The article is a little misleading. Agreed, eminent domain was not meant to be used this way. The difference here is that it was used to purchase an easement. Easements are controlled by the purchaser up to and including trespassing people on the easement. This is the big difference from a right of way which the property owner still controls in all respects (within the limits of the contract).

    • permalink

      You are obviously not a property “owner”.

      If you were, you would know that there is actually no such thing as property “ownership” in the US.

  • David Daisy May Boldock

    Pretty soon in the good old, bad old US of A you will need permission to breathe.

    • The Cat’s Vagina

      And you won’t get it without paying a $1200 permit fee!

      • David Daisy May Boldock

        I concur. Tis a sad reflection of the times lass.

      • Steve Rusk

        Hey’ it’s the “Land of the Free”, freedom is expensive, especially for those of us who don’t have much of it.

  • Steve Rusk

    It’s not just “Big Oil” that can do this. My property was appraised at $73,000 before, after the Blue Creek Wind Farm was built around the place, last sale price was $16,500. Neither I nor my neighbors have been compensated for this disaster. 10038 Elm sugar Rd. Scott, Ohio

    http://www.zillow.com/homedetails/10038-Elm-Sugar-Rd-Scott-OH-45886/86648999_zpid/

    • Anonymous

      10038 Elm Sugar Rd, Scott, OH is a single family home that contains 1,456 sq ft. It contains 3 bedrooms and 1 bathroom. This home last sold for $16,500 in August 2012.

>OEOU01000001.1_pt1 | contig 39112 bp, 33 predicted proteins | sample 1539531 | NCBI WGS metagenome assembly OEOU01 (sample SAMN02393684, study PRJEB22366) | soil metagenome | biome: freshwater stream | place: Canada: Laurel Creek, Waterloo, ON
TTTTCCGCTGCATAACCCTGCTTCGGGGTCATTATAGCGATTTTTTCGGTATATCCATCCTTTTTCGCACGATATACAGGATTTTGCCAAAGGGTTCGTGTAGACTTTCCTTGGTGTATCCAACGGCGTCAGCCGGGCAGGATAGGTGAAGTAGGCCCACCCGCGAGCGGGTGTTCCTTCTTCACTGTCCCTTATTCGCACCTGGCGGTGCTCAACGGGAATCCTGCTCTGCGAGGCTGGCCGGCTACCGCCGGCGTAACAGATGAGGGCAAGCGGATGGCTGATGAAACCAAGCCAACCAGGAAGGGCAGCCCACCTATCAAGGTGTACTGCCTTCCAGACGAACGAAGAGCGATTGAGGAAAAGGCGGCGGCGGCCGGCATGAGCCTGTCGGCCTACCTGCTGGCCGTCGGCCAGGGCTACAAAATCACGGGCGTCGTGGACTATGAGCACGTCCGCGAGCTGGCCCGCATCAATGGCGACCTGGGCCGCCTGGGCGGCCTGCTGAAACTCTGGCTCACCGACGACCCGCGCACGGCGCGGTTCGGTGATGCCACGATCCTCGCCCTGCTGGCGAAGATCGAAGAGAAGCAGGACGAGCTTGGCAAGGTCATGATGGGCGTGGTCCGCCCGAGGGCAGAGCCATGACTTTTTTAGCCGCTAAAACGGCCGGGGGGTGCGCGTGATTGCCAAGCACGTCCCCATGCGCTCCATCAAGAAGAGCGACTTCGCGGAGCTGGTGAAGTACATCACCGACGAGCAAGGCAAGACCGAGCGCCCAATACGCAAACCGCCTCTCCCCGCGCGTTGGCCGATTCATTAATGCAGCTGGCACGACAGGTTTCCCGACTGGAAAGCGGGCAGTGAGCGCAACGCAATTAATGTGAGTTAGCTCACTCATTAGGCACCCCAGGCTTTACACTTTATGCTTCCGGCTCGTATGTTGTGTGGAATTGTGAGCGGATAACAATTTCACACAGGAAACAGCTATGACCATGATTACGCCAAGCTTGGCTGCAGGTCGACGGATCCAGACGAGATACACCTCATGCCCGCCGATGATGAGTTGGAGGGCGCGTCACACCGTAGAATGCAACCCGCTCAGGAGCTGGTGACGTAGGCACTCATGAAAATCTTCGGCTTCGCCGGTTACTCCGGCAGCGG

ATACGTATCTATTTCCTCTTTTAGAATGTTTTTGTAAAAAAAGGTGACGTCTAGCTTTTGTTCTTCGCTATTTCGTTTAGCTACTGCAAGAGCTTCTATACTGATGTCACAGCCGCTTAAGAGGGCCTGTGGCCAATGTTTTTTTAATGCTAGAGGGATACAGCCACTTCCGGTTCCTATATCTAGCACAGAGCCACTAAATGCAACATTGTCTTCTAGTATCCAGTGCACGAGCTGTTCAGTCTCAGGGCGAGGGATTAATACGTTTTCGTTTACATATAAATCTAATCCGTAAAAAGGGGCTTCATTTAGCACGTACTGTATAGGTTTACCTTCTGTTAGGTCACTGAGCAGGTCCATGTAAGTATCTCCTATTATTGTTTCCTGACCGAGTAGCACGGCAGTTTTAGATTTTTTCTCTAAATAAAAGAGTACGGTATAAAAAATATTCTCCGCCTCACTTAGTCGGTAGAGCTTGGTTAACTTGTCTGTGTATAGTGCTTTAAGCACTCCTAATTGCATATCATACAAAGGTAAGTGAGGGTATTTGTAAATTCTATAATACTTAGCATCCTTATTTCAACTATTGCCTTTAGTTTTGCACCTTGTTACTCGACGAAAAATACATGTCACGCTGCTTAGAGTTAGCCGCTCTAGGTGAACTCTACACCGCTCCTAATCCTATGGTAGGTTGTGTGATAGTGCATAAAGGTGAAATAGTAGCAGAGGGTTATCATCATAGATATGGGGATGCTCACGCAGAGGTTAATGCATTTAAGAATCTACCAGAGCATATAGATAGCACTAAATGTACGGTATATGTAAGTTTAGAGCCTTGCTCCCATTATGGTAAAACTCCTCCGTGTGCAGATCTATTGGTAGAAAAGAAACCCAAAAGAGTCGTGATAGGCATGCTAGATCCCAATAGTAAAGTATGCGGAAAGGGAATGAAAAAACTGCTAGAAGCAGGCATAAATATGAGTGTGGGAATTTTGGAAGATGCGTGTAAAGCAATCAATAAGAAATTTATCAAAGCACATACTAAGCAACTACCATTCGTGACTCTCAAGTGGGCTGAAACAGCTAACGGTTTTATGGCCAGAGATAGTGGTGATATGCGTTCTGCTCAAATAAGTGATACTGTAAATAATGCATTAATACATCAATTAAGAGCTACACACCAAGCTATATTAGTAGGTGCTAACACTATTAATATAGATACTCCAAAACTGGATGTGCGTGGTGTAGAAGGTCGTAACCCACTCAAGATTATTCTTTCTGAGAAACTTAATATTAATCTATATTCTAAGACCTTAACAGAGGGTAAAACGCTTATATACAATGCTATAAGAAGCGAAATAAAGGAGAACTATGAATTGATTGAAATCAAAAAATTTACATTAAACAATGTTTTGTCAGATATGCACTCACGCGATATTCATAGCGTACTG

The Zestimate for this house is $83,904, which has increased by $1,178 in the last 30 days. The Rent Zestimate for this home is $850/mo. The property tax in 2015 was $742. The tax assessment in 2015 was $23,360.

      Sold for $16,500 in Augst 2012. The assesment for 2015 was $23,360. However, the Zestimate for the house is $83,904. That is quite a difference indeed!

      • Steve Rusk

        The “Zestimate” doesn’t factor in the wind farm, I declared the presence of infrasound on the property. Look at the 2015 tax assessment of $23,360, when I lived there it was $44,000 I was paying nearly twice as much in taxes. The assessment increased even as I abandoned the property. Despite the impressive Zestimate the property still has no value, hence the low assessment. As long as the wind farm operates the owner/seller must declare the presence of infrasound.

        • Anonymous

          Yes. That is why we were remarking about the difference. It’s absolutely ridiculous!!!

        • permalink

          Whinging because you made money in the deal. Isn’t that the American way?

          • Steve Rusk

            How did I make money on the deal? I lost my ass.

          • permalink

            That’s not what shows on your county property records…

          • Steve Rusk

            What does the county records show?

  • Steven Flanders

    Just another example of the corrupt abuse of imminent domain, which the ruling elites in both parties support. Fascism American style.

  • Werner Rhein

    Our civilication is totally gone insane. The rights of private citizens including landowners don’t count nothing anymore.
    Dirty fossil fuels can destroy what ever they want including the whole planet.
    Are judges not supposed to protect the people and the future of people?
    When is enough enough?

  • planesVERSUStowers

    NPR = Voice of Israel. And ALL that infers.

  • don sheets

    Living in a corpritocracy with a corrupt judiciary : How wonderful.

  • where are all the right wing extremists who believe in the rights of individuals to own and control their own property?